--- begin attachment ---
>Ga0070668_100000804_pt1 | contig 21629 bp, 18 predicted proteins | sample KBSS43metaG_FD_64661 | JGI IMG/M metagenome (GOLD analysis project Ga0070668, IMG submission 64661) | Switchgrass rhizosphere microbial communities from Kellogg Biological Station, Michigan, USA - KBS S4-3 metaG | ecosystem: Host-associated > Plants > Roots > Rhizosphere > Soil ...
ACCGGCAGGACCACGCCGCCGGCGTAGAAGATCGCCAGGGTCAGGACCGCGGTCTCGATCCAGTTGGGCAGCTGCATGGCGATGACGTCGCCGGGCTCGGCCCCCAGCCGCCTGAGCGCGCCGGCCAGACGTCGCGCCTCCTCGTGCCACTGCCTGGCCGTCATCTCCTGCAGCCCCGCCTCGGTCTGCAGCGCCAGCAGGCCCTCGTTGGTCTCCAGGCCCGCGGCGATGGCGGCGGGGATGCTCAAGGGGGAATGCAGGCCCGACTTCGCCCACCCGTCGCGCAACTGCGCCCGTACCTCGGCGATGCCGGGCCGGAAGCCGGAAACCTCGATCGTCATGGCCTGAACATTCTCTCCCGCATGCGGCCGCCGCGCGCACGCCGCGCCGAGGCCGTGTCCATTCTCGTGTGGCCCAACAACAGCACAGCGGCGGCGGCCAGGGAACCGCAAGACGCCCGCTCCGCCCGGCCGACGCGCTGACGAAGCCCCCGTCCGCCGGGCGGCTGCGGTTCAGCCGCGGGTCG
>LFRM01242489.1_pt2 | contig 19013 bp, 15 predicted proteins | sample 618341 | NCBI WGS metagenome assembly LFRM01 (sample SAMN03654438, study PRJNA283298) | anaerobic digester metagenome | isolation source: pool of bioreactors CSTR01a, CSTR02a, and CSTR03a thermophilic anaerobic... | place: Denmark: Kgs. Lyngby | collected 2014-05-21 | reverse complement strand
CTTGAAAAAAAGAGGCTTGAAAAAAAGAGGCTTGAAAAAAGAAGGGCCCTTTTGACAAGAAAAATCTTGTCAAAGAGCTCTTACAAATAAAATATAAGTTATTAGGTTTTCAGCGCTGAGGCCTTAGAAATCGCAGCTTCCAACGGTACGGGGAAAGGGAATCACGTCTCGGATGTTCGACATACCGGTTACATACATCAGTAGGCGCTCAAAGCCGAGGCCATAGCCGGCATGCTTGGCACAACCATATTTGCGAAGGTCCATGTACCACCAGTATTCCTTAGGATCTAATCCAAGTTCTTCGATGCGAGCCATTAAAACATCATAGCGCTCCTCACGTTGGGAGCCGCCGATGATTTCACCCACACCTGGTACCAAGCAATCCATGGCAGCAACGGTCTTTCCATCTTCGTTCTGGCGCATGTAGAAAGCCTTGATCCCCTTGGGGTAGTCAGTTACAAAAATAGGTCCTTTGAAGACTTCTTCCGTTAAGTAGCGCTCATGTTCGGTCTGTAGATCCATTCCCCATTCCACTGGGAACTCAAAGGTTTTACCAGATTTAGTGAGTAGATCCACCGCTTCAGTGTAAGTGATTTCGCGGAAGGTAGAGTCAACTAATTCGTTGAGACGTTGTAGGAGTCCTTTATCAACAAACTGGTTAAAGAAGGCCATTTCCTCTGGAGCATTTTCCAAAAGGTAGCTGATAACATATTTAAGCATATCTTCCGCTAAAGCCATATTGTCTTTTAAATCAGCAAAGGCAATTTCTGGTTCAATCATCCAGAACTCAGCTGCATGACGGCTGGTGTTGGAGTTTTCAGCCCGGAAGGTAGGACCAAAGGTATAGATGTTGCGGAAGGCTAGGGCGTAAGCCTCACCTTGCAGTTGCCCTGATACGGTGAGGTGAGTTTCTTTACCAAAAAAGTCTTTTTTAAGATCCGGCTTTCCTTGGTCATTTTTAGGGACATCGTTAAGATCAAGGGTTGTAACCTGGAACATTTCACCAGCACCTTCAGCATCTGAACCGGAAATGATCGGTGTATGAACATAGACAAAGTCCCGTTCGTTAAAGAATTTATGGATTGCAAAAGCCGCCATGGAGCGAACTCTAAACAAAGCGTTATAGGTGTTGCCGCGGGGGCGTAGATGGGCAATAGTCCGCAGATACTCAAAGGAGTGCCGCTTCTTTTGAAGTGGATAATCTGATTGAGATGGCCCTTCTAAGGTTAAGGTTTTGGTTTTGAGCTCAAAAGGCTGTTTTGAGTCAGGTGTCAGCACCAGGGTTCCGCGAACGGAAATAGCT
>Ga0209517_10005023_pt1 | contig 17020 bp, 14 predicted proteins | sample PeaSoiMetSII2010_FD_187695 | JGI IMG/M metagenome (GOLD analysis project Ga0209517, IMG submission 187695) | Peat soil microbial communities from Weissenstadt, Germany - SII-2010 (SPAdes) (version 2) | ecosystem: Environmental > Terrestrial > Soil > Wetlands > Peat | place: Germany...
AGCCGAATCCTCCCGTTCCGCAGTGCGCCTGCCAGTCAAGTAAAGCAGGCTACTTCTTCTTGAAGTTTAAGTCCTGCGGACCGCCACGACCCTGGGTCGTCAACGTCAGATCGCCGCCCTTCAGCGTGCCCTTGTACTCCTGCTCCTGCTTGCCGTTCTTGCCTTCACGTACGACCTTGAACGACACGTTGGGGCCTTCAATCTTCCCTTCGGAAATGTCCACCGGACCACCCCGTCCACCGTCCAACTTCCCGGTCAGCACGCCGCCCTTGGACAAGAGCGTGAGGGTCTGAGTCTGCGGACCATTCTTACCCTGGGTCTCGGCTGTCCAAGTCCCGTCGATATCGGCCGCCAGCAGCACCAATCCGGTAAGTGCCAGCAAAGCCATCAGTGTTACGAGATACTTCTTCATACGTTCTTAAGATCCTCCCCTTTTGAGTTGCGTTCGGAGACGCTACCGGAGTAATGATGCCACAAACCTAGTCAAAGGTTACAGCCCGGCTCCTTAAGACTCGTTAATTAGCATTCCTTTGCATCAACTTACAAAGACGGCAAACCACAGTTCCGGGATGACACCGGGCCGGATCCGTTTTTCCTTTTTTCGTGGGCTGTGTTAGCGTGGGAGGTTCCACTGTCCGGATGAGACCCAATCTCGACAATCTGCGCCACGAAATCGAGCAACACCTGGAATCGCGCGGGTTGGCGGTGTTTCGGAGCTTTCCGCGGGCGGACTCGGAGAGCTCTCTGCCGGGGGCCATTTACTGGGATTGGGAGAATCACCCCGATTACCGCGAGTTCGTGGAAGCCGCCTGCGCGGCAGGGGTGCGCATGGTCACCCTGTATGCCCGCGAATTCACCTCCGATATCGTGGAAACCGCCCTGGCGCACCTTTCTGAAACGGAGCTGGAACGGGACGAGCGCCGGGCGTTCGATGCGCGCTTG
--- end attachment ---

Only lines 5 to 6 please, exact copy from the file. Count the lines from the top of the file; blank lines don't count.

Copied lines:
>Ga0209517_10005023_pt1 | contig 17020 bp, 14 predicted proteins | sample PeaSoiMetSII2010_FD_187695 | JGI IMG/M metagenome (GOLD analysis project Ga0209517, IMG submission 187695) | Peat soil microbial communities from Weissenstadt, Germany - SII-2010 (SPAdes) (version 2) | ecosystem: Environmental > Terrestrial > Soil > Wetlands > Peat | place: Germany...
AGCCGAATCCTCCCGTTCCGCAGTGCGCCTGCCAGTCAAGTAAAGCAGGCTACTTCTTCTTGAAGTTTAAGTCCTGCGGACCGCCACGACCCTGGGTCGTCAACGTCAGATCGCCGCCCTTCAGCGTGCCCTTGTACTCCTGCTCCTGCTTGCCGTTCTTGCCTTCACGTACGACCTTGAACGACACGTTGGGGCCTTCAATCTTCCCTTCGGAAATGTCCACCGGACCACCCCGTCCACCGTCCAACTTCCCGGTCAGCACGCCGCCCTTGGACAAGAGCGTGAGGGTCTGAGTCTGCGGACCATTCTTACCCTGGGTCTCGGCTGTCCAAGTCCCGTCGATATCGGCCGCCAGCAGCACCAATCCGGTAAGTGCCAGCAAAGCCATCAGTGTTACGAGATACTTCTTCATACGTTCTTAAGATCCTCCCCTTTTGAGTTGCGTTCGGAGACGCTACCGGAGTAATGATGCCACAAACCTAGTCAAAGGTTACAGCCCGGCTCCTTAAGACTCGTTAATTAGCATTCCTTTGCATCAACTTACAAAGACGGCAAACCACAGTTCCGGGATGACACCGGGCCGGATCCGTTTTTCCTTTTTTCGTGGGCTGTGTTAGCGTGGGAGGTTCCACTGTCCGGATGAGACCCAATCTCGACAATCTGCGCCACGAAATCGAGCAACACCTGGAATCGCGCGGGTTGGCGGTGTTTCGGAGCTTTCCGCGGGCGGACTCGGAGAGCTCTCTGCCGGGGGCCATTTACTGGGATTGGGAGAATCACCCCGATTACCGCGAGTTCGTGGAAGCCGCCTGCGCGGCAGGGGTGCGCATGGTCACCCTGTATGCCCGCGAATTCACCTCCGATATCGTGGAAACCGCCCTGGCGCACCTTTCTGAAACGGAGCTGGAACGGGACGAGCGCCGGGCGTTCGATGCGCGCTTG